Computer Programming 2
Practical 6: Sorting
Write a program that implements several sorting algorithms and use it to demonstrate
the comparative performance of the algorithms for a variety of datasets.
SVN check out
Before you begin, you will need to check out the practical directory from the topic repository. This can be achieved by
selecting Get from Version Control on the CLion welcome screen. In the window that appears, select Subversion from
the dropdown list. If you have not previously connected CLion to the repository, click the add button (+) and paste the
following URL into the text field (replacing FAN with your FAN):
If you are prompted to login, use your University FAN and password. Expand the repository listing and select the sorting directory. Click Check Out then select a location to store your project (preferably in a practicals directory) and click
Open. From the destination list, choose the second option to create a project directory named sorting and then click OK
to complete the check out. A dialogue may appear confirming the subversion working format; if so, 1.8 is fine. Finally,
when prompted if you would like to open the project, click Yes.
Levels 1 and 2 of this practical are available for automatic marking via quiz Practical 6 Level 1 and 2, which is located
in the Assessment module on FLO. To assess your solution, first commit your changes to the topic repository. This can
be completed within CLion via the Commit option under the VCS menu (or alternatively with Ctrl+K on Windows or
⌘+K on macOS).
You should adhere to good development habits and enter a commit message that describes what you have changed since
the last commit. When ready, click Commit to upload your changes and receive a revision number. Enter this revision
number into the answer box for the relevant question (level).
There are no penalties for incorrect solutions, so if you do not pass all test cases, check the report output, modify your
solution, commit, and try again. Remember to finish and submit the quiz when you are ready to hand in. You may complete the quiz as many times as you like—your final mark for the practical will be the highest quiz mark achieved. If
you do start a new quiz attempt, ensure you reassess any levels you have previously completed.
Levels 3 and 4 are about your program’s performance not its function, so it does not make sense to use automatic marking. Instead, you will need to hand in your tabular data and plots as a PDF file to the Practical 6 Level 3 and 4 submission box.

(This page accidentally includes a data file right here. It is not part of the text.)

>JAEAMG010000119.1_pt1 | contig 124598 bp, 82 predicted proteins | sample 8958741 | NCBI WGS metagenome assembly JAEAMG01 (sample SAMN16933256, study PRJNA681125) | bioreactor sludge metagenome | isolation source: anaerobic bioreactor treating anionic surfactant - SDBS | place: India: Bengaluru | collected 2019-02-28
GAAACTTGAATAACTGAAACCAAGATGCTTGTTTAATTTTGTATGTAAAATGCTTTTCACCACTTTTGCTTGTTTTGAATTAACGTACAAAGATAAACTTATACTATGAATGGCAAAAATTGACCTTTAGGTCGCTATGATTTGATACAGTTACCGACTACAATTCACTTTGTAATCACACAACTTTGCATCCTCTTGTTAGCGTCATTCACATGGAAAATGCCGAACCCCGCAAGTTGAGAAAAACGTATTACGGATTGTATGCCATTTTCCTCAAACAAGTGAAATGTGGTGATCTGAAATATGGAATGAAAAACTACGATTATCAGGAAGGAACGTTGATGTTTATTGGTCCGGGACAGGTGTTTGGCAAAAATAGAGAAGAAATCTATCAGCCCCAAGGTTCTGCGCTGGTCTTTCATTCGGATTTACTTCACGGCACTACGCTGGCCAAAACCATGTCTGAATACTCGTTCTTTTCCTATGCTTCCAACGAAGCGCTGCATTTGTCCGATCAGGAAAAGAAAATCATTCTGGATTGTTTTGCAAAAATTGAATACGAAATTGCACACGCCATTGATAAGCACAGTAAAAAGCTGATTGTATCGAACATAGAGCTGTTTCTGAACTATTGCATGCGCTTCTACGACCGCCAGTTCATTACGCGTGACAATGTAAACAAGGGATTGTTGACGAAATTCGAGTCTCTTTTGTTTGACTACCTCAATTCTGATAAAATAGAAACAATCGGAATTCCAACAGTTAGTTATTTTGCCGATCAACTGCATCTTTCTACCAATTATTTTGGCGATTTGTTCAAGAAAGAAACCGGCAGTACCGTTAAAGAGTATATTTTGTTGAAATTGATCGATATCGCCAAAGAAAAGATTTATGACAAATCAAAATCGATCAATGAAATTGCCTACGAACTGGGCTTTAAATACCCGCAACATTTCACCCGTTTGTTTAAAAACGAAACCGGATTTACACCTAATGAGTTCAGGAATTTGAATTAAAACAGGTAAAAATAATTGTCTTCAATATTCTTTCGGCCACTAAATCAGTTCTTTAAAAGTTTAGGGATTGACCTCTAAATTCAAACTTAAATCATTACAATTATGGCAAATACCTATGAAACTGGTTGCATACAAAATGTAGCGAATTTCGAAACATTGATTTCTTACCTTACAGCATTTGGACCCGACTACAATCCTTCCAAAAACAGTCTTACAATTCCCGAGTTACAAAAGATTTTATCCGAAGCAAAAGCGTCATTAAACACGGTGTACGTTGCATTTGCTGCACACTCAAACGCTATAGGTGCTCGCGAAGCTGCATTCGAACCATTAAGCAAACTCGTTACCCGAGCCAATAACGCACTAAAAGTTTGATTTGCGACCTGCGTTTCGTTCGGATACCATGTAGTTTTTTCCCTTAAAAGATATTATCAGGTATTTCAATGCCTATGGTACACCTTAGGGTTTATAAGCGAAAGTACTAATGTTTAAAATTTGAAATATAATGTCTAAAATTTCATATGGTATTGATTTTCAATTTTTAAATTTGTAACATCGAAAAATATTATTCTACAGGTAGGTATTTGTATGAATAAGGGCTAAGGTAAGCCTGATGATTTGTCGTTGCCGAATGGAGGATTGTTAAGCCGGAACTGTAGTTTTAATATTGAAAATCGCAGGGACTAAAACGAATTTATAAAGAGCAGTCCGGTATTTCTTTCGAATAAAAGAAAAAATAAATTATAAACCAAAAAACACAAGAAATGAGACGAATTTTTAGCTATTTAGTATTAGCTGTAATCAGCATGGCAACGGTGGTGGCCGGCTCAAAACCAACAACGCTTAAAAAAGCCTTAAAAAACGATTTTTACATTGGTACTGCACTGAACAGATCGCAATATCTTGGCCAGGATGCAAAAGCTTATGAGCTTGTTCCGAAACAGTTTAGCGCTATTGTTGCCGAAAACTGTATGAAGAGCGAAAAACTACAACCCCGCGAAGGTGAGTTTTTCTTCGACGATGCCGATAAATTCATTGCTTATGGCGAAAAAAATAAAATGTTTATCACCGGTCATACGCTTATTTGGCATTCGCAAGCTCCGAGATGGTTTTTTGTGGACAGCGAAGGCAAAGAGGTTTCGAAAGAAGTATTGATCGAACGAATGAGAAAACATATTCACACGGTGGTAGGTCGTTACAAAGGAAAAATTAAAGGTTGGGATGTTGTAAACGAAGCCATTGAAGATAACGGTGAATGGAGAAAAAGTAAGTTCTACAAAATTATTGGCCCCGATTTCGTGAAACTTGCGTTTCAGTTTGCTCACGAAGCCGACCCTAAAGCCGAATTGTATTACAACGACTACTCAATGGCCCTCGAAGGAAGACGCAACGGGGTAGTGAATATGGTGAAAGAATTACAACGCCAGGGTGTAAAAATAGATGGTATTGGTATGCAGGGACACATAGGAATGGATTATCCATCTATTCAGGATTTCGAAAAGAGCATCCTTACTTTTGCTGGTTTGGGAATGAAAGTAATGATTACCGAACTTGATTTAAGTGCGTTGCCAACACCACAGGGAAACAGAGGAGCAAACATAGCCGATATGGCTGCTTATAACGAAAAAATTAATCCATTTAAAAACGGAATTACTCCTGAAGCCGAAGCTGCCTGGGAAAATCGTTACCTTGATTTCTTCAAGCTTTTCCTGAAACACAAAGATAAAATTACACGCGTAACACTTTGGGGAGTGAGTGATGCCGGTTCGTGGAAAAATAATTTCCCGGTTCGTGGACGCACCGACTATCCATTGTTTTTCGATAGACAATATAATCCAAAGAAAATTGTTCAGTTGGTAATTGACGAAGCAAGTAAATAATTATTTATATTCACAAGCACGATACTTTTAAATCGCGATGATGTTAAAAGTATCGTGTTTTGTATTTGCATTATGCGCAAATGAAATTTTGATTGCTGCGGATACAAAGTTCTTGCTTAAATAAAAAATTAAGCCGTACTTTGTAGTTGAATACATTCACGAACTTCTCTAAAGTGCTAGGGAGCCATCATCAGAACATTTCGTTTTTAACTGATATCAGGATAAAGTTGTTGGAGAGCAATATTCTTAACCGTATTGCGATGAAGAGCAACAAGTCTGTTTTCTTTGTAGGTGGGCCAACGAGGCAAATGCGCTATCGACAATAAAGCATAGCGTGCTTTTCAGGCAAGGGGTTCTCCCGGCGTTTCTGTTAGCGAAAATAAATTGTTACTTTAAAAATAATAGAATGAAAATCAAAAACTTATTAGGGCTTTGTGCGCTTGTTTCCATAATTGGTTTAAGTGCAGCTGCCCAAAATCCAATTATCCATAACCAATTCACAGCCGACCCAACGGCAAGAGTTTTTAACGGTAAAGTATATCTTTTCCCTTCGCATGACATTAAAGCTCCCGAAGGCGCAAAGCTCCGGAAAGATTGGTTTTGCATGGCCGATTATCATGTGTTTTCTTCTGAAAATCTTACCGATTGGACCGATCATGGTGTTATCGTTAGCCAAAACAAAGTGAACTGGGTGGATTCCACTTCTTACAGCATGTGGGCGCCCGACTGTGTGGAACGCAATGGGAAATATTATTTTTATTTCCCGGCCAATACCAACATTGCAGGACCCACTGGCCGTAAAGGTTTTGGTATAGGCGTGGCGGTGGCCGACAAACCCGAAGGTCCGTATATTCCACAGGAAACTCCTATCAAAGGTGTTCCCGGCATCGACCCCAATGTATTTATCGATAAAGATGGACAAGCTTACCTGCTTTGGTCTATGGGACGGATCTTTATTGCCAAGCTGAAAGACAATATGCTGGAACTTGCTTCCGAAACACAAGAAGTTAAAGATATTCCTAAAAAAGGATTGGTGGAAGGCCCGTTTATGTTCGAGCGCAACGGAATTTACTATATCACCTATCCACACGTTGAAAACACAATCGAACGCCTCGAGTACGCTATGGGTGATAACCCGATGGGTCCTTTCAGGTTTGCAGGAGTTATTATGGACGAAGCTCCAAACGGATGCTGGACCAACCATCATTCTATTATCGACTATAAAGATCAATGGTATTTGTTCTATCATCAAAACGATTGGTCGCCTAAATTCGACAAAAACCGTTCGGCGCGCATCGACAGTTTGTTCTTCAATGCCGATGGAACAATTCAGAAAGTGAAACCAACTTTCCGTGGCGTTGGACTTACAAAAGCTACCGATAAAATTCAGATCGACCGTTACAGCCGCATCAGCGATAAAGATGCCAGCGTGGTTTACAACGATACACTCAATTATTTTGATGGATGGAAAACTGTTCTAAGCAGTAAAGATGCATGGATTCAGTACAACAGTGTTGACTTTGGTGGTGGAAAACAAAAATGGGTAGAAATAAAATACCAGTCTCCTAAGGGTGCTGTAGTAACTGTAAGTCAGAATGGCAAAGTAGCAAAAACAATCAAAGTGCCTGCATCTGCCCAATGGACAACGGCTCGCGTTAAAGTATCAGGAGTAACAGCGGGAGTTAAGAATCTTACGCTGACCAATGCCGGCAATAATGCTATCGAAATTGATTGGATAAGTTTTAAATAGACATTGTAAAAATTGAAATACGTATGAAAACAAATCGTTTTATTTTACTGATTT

The skeleton program sorting.cpp contains a main function for testing the operation of several sort algorithms over
various data sizes and dataset organisations.
The program understands the following arguments:
selection sort (default)
(already) sorted dataset
random dataset (default)
generate a dataset of size x (default 10000)
Flinders University / College of Science and Engineering 1
Computer Programming 2
Level 1: Basic sorts
Implement the selectionSort and insertionSort functions. Note that you can base your code on the sample code
used in lectures, although you will need to modify it from passing the data using an array and two indexes to passing it
using two pointers. The program will check that the final list is sorted correctly.
Level 2: Quicksort
Implement the quickSort function. The real work of quicksort happens in the partition operation, so it is probably best
to define a separate function to do the partitioning.
Level 3: Profiling
Gather data on the number of times that each algorithm compares and swaps items. A simple strategy is to use variables
to count the comparisons and swaps. The skeleton code declares comparisons and swaps variables for just this purpose.
To make use of them, modify your code to increment each variable where appropriate and then uncomment the output
statements to display their final values.
When you have profiling working, run the program and record the number of compares and swaps for each combination
of algorithm (-i, -s, and -q) and dataset organisation (-a, -v, and -r). Use dataset sizes of 1000, 2000, 5000, 10,000,
50000, and 100000. In the worst case, execution should not take much longer than 30 seconds.
For each run, compute a normalised execution count by dividing the actual count by the dataset size. For example, if
quicksort with a random dataset containing 10000 elements performed 161619 comparisons, the normalised count
would be 161619/10000 or about 16.2.
Finally, plot the comparison results (for the options -ia, -iv, -ir, -sa, -sv, -sr, -qa, -qv, and -qr) as separate lines on
a single set of axes with dataset size on the horizontal axis and execution count on the vertical axis. Repeat for swaps.
Choose scales so that the full range of values can be displayed and label the lines so you know which one is which. You
may find that using a log-log plot shows the values over the full range better.
Level 4: Improving quicksort
A simple implementation of quicksort is likely to perform badly for certain datasets. For example, the implementation
used as an example in lectures performs very poorly if the dataset is in reverse-sorted order.
The poor performance can be avoided by choosing a better pivot for the partitioning step. Common strategies include
selecting a random element or using the median of the first, middle, and last elements. In any case, the chosen pivot is
swapped with the last element before proceeding to do the partition as before.
Read about and implement one of the improvements to quicksort and show (by adding its profile data to the graphs of
Level 3) how much improvement you have achieved. Include a brief description of the method you implemented to
improve quicksort’s performance.
Flinders University / College of Science and Engineering 2